Pages want E&C Greenhouse & Farm to become their family's only business
By Jim Turner

Posted on September 20, 2018 8:29 PM

Mum’s the Word for E&C Greenhouse, both literally and figuratively.

Quietly, Corey and Emily Page have started what they hope will be a long-lasting, lifestyle-supporting business on their small Morgantown Road farm.

And, for now, mums are the nucleus of that business. The Pages have grown 400 potted mums during the summer months, and they are now selling them.

It doesn’t take a gigantic income for the Pages to support the lifestyle they enjoy, even though they have four young children to support along with themselves. They enjoy being home. They raise much of their own food, and Corey goes hunting to add meat to the freezer. Emily homeschools the children, and they also “home-church,” conducting their own worship services. She gave birth to little Haley this summer at home.

Emily rarely goes to town except for occasional trips to the grocery or to visit her mom’s booth at the Logan County Farmers’ Market. She is the daughter of “The Bread Lady,” Kris Partlow, and her husband, grape grower Gordon Partlow.

Corey spends much more time away from home than he prefers. He began truck driving professionally 10 years ago when he was 21. He’s been driving for the same company the last five years. “They are good people to work for and they treat me fairly, but I always choose the shortest routes possible so I can be home more,” he says. “I want the farm to become a full-time job.”

What he terms “the farm” is only 5.3 acres, but the Pages are working on utilizing as much of it as possible in growing and producing plants.

With the encouragement and expertise of neighbor Bill Head as his guiding light, Corey constructed a 30’ X 48’ greenhouse in the summer of 2017. He has added another 16 feet to the length this year. Plans are to build two more greenhouses in the near future. The current greenhouse is heated by burning wood from trees furnished him by neighbors.

The biggest step, Emily feels, was digging a well to provide water for the plants. “I looked at the finances and realized we could not make a profit if we watered all those plants daily using East Logan water,” she says. “When we reached an agreement with a well-digging company, that’s when I realized there would be no turning back then. We were in the greenhouse business.”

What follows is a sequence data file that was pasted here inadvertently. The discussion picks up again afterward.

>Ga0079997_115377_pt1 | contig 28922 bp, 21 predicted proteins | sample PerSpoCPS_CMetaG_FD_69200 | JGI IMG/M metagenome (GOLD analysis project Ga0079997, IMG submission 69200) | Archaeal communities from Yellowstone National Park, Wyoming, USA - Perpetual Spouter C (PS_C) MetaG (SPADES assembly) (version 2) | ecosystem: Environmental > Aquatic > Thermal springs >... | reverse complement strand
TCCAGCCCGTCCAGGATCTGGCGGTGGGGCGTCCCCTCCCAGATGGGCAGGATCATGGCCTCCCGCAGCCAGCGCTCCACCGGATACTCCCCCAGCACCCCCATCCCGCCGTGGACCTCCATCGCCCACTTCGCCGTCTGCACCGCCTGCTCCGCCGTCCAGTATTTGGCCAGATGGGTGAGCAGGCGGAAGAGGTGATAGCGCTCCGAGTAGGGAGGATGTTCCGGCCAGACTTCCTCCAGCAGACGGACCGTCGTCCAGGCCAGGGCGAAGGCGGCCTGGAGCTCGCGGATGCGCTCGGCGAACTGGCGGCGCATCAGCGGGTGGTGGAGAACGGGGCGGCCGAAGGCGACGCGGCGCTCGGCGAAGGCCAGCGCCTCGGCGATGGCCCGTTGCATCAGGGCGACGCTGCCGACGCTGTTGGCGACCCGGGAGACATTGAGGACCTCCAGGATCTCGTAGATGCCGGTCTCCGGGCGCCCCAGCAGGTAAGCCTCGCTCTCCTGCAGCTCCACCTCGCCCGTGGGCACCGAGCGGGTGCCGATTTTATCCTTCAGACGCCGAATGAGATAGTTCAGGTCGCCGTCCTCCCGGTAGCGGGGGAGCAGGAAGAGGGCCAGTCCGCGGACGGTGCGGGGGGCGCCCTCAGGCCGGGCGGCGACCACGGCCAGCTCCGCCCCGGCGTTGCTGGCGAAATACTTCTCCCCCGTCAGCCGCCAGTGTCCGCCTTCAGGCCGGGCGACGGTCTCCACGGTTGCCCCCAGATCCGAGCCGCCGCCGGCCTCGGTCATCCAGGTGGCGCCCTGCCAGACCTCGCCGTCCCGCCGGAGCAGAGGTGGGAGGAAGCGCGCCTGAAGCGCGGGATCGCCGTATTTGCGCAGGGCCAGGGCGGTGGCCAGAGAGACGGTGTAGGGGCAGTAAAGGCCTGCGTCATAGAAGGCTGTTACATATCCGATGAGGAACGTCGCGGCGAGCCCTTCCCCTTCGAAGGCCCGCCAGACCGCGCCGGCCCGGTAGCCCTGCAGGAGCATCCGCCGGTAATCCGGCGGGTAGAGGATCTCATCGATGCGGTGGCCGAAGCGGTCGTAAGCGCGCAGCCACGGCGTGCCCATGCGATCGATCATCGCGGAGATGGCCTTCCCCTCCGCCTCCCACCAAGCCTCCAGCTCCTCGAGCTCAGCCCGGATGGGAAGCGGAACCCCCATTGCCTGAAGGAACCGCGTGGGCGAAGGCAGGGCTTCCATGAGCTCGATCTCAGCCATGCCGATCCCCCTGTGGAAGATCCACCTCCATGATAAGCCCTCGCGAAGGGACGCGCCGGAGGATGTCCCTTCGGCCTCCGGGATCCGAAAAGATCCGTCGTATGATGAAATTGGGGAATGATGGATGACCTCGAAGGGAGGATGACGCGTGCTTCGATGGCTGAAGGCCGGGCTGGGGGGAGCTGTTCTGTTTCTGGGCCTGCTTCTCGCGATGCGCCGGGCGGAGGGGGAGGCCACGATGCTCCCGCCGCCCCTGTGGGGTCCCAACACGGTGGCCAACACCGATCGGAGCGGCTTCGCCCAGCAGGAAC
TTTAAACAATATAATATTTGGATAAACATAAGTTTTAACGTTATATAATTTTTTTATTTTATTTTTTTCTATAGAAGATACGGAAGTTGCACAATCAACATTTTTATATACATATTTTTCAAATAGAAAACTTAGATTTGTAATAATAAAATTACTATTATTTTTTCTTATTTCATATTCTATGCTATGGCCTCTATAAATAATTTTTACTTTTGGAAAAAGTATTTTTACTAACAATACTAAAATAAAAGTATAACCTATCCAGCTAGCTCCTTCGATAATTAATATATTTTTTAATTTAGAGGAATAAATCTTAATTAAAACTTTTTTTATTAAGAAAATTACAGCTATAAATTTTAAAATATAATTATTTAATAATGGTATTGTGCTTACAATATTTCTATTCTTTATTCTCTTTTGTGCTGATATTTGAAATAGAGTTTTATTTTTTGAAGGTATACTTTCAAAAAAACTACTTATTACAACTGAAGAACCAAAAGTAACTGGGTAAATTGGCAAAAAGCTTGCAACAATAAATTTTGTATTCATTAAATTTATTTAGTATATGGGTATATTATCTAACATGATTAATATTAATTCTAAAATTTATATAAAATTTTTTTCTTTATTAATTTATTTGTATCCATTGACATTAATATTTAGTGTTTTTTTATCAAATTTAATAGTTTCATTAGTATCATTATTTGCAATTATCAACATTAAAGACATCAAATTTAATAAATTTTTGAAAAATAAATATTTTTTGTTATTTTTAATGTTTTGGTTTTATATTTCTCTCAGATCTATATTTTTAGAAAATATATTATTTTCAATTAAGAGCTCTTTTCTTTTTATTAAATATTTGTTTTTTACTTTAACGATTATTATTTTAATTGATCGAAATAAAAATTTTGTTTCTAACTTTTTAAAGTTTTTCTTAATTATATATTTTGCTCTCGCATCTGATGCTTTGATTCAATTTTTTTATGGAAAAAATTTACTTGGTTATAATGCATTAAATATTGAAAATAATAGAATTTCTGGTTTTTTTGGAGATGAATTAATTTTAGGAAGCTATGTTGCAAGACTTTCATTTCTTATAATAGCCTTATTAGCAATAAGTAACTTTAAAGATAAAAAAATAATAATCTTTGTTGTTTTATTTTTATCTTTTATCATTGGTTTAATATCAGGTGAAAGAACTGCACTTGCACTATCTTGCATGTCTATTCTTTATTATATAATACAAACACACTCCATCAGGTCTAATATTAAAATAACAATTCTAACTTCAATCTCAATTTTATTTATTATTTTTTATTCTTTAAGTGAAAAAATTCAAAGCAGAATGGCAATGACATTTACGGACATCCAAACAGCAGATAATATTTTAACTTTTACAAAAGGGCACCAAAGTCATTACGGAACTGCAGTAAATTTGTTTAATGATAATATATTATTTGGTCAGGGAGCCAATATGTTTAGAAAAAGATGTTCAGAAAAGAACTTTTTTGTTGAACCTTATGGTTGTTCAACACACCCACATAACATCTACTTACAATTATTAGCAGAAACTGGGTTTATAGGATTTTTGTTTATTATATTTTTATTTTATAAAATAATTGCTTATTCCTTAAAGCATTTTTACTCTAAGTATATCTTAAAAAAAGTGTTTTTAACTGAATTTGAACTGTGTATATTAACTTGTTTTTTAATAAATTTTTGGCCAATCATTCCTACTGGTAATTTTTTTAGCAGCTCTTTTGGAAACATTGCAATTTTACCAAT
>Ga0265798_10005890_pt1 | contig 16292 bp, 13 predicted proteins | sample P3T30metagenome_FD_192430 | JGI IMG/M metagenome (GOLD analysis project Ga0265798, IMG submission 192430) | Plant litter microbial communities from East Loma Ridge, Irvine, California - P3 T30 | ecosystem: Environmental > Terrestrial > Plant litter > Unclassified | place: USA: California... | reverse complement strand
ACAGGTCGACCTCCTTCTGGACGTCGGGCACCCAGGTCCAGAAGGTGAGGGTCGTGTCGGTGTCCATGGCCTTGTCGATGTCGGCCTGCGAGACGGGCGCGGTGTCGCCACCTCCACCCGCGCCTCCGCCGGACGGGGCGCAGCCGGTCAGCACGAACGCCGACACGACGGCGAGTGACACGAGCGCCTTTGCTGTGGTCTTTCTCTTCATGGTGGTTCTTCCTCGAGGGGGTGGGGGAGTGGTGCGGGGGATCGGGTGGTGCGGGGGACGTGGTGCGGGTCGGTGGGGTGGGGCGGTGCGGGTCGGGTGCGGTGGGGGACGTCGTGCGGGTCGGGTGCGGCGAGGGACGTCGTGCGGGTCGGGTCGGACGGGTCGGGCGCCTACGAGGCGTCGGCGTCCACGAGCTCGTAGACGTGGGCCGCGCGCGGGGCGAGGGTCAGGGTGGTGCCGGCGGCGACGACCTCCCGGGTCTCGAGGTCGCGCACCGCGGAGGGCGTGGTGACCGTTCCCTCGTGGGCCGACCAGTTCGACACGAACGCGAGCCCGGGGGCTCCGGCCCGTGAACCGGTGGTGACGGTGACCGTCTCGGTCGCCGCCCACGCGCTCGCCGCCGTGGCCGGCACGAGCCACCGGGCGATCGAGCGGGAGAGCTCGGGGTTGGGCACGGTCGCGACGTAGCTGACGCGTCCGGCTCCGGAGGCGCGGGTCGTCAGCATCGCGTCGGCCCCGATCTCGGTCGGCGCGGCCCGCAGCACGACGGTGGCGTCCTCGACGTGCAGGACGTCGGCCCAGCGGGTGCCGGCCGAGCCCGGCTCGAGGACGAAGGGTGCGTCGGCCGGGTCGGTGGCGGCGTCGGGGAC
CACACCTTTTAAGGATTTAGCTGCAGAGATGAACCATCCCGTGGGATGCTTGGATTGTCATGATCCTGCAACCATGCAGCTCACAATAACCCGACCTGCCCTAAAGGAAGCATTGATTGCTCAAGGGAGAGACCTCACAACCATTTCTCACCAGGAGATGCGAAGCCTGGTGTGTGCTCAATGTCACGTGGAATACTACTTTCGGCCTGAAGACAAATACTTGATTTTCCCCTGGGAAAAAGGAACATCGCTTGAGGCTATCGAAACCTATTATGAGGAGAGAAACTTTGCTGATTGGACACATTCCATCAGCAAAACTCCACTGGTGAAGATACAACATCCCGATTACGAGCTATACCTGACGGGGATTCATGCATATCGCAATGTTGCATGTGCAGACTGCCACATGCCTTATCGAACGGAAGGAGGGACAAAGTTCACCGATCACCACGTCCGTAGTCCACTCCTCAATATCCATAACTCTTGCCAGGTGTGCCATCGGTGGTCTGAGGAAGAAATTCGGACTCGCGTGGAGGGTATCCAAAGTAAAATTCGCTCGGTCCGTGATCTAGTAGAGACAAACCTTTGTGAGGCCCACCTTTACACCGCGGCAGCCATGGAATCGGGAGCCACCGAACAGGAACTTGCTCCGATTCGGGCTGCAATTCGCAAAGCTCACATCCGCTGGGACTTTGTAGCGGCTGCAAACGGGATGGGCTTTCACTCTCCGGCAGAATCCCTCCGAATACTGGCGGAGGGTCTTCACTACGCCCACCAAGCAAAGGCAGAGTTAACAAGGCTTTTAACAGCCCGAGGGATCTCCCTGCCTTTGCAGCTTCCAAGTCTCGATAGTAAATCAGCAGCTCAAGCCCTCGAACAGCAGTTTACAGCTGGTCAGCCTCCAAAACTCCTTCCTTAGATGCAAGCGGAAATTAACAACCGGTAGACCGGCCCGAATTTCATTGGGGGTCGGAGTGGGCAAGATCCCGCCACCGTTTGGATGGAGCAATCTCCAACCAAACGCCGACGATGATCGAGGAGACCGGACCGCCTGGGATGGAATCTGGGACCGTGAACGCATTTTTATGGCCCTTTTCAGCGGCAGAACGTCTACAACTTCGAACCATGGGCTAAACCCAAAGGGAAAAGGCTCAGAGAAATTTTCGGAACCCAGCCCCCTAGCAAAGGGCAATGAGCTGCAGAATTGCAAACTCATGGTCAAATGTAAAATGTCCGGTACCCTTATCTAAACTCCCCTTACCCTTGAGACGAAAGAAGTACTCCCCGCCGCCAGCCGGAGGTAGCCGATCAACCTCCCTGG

That well water helped the Pages grow some 7,500 vegetable plants and 3,000 flower plugs and cuttings this year. Plans are for those numbers to grow considerably next year and in the years to come.

The Pages feel there will be much more demand for their plants beginning in 2020. Bill and Rose Head, who have sold large numbers of plants and flowers for decades, plan to retire after one more year. Bill, who is widely considered Logan County’s most knowledgeable plant producer, plans to sell much of his equipment to the Pages, who live almost in sight of the Heads’ home and greenhouses. His guidance will also be a huge plus in getting the business started and growing.

Corey worked on farms as a youngster. He learned a lot from his late grandfather, Garnett Page, and he worked on Jimmy Davenport’s large dairy operation for a period of time. “I’ve always wanted to be a farmer,” he says. “It’s hard work but it’s rewarding.”

Emily does the selling while Corey is on the road. “I enjoy customer service,” the 26-year-old says. “I worked at Piggly Wiggly for three years, for two banks and for Logan Telephone, all in customer service.”

Now she works full-time with the family business and the family—Alexis 11, Gabriel 6, Caleb 3 and Haley 3 months—both as Mom and as teacher.

Much of their time is spent with their beautiful mums now. It’s a learning experience.

“I’ve never owned a mum before,” Corey admits.

“I did. I owned a mum but I didn’t water it and it died,” Emily laughs.

These mums are healthy and seem to be thriving.

E&C Greenhouse & Farm is open Mondays through Saturdays, 10 a.m.-5 p.m. Mums are priced at $8 each, $6 each for orders of 50 or more.


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